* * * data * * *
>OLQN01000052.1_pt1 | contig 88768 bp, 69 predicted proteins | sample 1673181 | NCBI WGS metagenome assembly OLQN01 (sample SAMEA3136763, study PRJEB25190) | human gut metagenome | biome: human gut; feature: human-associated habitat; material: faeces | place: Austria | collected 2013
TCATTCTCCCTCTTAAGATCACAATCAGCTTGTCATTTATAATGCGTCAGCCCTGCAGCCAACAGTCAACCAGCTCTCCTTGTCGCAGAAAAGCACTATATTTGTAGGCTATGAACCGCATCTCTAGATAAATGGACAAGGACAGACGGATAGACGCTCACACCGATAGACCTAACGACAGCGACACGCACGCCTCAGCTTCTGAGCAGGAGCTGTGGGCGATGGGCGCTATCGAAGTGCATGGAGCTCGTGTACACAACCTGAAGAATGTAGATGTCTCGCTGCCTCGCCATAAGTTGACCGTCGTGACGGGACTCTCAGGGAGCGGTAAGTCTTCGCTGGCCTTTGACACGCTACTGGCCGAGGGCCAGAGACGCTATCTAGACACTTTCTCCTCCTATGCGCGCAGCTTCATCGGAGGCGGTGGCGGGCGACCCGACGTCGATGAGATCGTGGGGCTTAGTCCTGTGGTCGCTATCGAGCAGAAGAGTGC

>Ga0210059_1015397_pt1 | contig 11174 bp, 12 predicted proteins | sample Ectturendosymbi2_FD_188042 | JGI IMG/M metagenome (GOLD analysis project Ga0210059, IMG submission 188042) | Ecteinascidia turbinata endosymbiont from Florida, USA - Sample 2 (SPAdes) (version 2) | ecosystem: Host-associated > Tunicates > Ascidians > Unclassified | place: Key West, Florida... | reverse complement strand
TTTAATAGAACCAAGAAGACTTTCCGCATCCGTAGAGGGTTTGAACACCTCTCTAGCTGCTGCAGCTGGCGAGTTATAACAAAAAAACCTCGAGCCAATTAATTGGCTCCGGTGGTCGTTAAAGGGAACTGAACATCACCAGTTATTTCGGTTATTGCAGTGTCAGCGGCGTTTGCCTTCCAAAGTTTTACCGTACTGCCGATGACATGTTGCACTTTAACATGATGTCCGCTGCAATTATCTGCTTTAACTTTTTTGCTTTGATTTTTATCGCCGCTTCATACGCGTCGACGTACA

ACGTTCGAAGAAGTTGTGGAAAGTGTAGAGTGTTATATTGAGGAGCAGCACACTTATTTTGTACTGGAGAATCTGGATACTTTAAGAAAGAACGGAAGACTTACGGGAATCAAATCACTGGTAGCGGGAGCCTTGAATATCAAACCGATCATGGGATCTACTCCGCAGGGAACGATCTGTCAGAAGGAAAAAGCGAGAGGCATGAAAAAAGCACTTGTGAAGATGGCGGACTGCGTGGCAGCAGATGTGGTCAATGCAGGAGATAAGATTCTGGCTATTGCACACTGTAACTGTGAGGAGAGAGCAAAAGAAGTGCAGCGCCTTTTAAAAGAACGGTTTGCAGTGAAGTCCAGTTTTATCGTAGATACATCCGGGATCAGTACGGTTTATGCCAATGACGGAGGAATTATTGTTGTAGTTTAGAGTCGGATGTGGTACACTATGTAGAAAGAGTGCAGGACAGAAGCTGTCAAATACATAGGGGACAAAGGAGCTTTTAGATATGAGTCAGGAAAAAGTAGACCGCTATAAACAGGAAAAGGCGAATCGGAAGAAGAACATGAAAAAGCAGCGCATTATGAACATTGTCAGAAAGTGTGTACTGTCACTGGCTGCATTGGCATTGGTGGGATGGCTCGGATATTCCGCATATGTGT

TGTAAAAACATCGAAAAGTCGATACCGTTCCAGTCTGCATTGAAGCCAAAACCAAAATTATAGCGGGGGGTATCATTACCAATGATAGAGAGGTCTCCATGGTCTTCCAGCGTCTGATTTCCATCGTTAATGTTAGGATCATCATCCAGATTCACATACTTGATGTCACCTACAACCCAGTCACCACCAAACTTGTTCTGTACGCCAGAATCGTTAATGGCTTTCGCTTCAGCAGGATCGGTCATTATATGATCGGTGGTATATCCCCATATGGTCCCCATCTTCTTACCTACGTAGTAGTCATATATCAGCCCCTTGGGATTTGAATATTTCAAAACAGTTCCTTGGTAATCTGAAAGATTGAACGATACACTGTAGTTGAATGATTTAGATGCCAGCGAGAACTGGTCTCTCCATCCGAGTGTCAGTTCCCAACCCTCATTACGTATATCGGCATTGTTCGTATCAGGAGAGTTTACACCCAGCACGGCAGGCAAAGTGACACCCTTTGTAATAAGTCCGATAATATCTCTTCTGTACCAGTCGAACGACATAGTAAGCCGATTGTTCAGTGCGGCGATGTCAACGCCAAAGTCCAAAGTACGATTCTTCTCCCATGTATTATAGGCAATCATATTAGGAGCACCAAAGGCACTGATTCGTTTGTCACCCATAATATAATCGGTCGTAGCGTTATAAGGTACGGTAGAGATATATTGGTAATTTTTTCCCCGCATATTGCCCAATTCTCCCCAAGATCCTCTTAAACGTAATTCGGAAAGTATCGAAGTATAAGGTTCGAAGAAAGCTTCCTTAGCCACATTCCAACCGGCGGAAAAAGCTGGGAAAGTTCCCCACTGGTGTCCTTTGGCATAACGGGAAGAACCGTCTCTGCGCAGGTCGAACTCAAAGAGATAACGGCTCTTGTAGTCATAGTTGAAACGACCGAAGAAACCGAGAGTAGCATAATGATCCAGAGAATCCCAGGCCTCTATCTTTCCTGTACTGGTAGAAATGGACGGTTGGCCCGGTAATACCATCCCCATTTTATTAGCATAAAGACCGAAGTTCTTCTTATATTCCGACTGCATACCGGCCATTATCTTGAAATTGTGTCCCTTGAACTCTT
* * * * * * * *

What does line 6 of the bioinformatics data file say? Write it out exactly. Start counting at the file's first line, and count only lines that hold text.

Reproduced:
TGTAAAAACATCGAAAAGTCGATACCGTTCCAGTCTGCATTGAAGCCAAAACCAAAATTATAGCGGGGGGTATCATTACCAATGATAGAGAGGTCTCCATGGTCTTCCAGCGTCTGATTTCCATCGTTAATGTTAGGATCATCATCCAGATTCACATACTTGATGTCACCTACAACCCAGTCACCACCAAACTTGTTCTGTACGCCAGAATCGTTAATGGCTTTCGCTTCAGCAGGATCGGTCATTATATGATCGGTGGTATATCCCCATATGGTCCCCATCTTCTTACCTACGTAGTAGTCATATATCAGCCCCTTGGGATTTGAATATTTCAAAACAGTTCCTTGGTAATCTGAAAGATTGAACGATACACTGTAGTTGAATGATTTAGATGCCAGCGAGAACTGGTCTCTCCATCCGAGTGTCAGTTCCCAACCCTCATTACGTATATCGGCATTGTTCGTATCAGGAGAGTTTACACCCAGCACGGCAGGCAAAGTGACACCCTTTGTAATAAGTCCGATAATATCTCTTCTGTACCAGTCGAACGACATAGTAAGCCGATTGTTCAGTGCGGCGATGTCAACGCCAAAGTCCAAAGTACGATTCTTCTCCCATGTATTATAGGCAATCATATTAGGAGCACCAAAGGCACTGATTCGTTTGTCACCCATAATATAATCGGTCGTAGCGTTATAAGGTACGGTAGAGATATATTGGTAATTTTTTCCCCGCATATTGCCCAATTCTCCCCAAGATCCTCTTAAACGTAATTCGGAAAGTATCGAAGTATAAGGTTCGAAGAAAGCTTCCTTAGCCACATTCCAACCGGCGGAAAAAGCTGGGAAAGTTCCCCACTGGTGTCCTTTGGCATAACGGGAAGAACCGTCTCTGCGCAGGTCGAACTCAAAGAGATAACGGCTCTTGTAGTCATAGTTGAAACGACCGAAGAAACCGAGAGTAGCATAATGATCCAGAGAATCCCAGGCCTCTATCTTTCCTGTACTGGTAGAAATGGACGGTTGGCCCGGTAATACCATCCCCATTTTATTAGCATAAAGACCGAAGTTCTTCTTATATTCCGACTGCATACCGGCCATTATCTTGAAATTGTGTCCCTTGAACTCTT